Tell employees about local conferences, online courses, workshops, webinars or any other training opportunities you offer. This is a great way to encourage ongoing education and show employees your organization values their growth.
21. Free resources
Give employees access to career advice and work-life balance advice. It's also a good idea to promote other tools/services the company has access to through your benefits program or other initiatives your organization has invested in.
If you want employees to take action, you’re going to have to remind them pretty regularly. Make sure everyone knows about events, flu shots, open hours, closures, etc.
23. Competitor news
Let everyone know what the competition is up to so they can get perspective and see the context of their work efforts.
24. New hire profiles
Encourage community, culture, and a welcoming onboarding process by doing small write-ups about new hires. You can encourage employees to add new hires on LinkedIn. Employees will be more inclined to say hello after they have read about their new colleagues and have connected on social.
Customer-Focused Newsletter Content
Certain departments never come into contact with the end product or customers. By helping them understand how your services or product are received, you’ll help employees contextualize their work and projects, and give them the satisfaction of seeing their work make an impact in the real world.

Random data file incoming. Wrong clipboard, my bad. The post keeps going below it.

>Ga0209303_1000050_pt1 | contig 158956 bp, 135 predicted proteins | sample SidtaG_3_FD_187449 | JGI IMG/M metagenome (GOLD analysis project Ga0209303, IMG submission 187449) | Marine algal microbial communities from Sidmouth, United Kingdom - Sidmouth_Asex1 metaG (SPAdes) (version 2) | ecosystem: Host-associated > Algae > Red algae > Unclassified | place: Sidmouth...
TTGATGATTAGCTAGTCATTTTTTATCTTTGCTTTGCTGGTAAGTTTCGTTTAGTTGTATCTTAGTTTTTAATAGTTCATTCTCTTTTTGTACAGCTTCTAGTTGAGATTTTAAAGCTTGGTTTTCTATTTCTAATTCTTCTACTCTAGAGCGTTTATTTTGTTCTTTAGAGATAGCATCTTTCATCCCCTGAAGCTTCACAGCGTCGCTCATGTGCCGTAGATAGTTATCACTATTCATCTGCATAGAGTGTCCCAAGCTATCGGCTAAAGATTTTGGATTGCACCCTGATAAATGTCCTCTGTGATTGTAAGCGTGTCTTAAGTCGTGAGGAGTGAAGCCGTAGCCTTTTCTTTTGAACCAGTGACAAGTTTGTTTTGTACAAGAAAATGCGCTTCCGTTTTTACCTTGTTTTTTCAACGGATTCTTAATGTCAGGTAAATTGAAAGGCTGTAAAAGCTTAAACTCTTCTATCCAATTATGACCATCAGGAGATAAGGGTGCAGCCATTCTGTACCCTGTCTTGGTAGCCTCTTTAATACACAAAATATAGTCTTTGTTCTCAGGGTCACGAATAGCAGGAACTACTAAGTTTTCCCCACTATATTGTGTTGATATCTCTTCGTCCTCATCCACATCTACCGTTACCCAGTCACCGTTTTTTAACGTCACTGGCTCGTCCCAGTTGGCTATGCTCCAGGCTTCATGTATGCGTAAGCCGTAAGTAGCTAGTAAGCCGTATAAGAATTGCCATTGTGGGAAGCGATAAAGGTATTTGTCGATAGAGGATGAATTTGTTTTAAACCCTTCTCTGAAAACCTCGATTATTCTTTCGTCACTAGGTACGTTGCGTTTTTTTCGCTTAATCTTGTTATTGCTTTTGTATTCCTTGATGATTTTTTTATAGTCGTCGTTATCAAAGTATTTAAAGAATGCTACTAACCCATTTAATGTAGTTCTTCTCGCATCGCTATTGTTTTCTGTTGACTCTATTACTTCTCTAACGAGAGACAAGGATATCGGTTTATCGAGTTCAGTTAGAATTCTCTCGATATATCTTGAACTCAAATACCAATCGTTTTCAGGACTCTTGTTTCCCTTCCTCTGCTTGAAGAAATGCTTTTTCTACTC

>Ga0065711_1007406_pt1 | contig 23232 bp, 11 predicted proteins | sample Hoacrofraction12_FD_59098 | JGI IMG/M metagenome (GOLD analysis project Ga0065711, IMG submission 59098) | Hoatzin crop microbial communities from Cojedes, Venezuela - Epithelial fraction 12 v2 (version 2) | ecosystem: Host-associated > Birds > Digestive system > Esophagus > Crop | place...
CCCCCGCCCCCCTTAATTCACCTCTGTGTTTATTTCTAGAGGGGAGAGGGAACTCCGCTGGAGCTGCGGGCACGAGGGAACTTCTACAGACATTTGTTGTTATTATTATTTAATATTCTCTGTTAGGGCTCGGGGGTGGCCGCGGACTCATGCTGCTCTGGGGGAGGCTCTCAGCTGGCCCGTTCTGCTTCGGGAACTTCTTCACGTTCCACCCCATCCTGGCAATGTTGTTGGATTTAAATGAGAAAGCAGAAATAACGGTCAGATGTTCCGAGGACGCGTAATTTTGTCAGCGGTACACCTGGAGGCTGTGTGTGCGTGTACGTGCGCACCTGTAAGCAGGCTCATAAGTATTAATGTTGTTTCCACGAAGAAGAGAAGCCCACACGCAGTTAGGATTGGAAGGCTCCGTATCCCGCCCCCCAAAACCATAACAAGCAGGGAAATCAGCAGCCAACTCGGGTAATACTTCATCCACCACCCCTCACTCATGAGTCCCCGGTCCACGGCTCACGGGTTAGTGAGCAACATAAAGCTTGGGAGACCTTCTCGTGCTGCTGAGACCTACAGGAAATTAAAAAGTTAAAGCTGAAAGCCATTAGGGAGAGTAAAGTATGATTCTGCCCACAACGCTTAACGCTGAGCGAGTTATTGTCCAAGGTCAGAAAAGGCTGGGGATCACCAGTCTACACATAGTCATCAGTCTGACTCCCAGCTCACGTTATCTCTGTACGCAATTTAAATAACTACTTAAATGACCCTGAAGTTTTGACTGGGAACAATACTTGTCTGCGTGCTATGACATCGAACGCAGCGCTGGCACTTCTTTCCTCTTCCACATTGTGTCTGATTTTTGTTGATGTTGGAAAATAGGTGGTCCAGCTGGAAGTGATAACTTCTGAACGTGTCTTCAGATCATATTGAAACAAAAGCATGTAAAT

26. Customer stories
Use this opportunity to praise employees for a job well done. Feature positive stories from customers that your organization or product has helped. When employees can see their work impact lives, it can help make their jobs feel more meaningful.
27. Great reviews
Give everyone a well-deserved pat on the back with good reviews you find about your company and/or product.
28. Social media chatter
If your company has a social media presence, screenshot Twitter, Facebook, LinkedIn, or Instagram comments or posts of customers talking about your company.
Getting employees to engage with your internal newsletter is both an art and a science.
The best way to find out which content employees will enjoy and engage with the most is to experiment. Take some time to try out some different content blocks and see how employees react. Once you find a few content blocks that are working, get creative with formatting, writing style, and design to maximize that existing engagement.
All of the content blocks featured in this post were created in Bananatag's drag-and-drop Employee Newsletter Designer.
Every beautiful newsletter you create in Bananatag can be sent directly through Outlook. Visit our feature pages to find out more about how Bananatag can help you create better employee newsletters.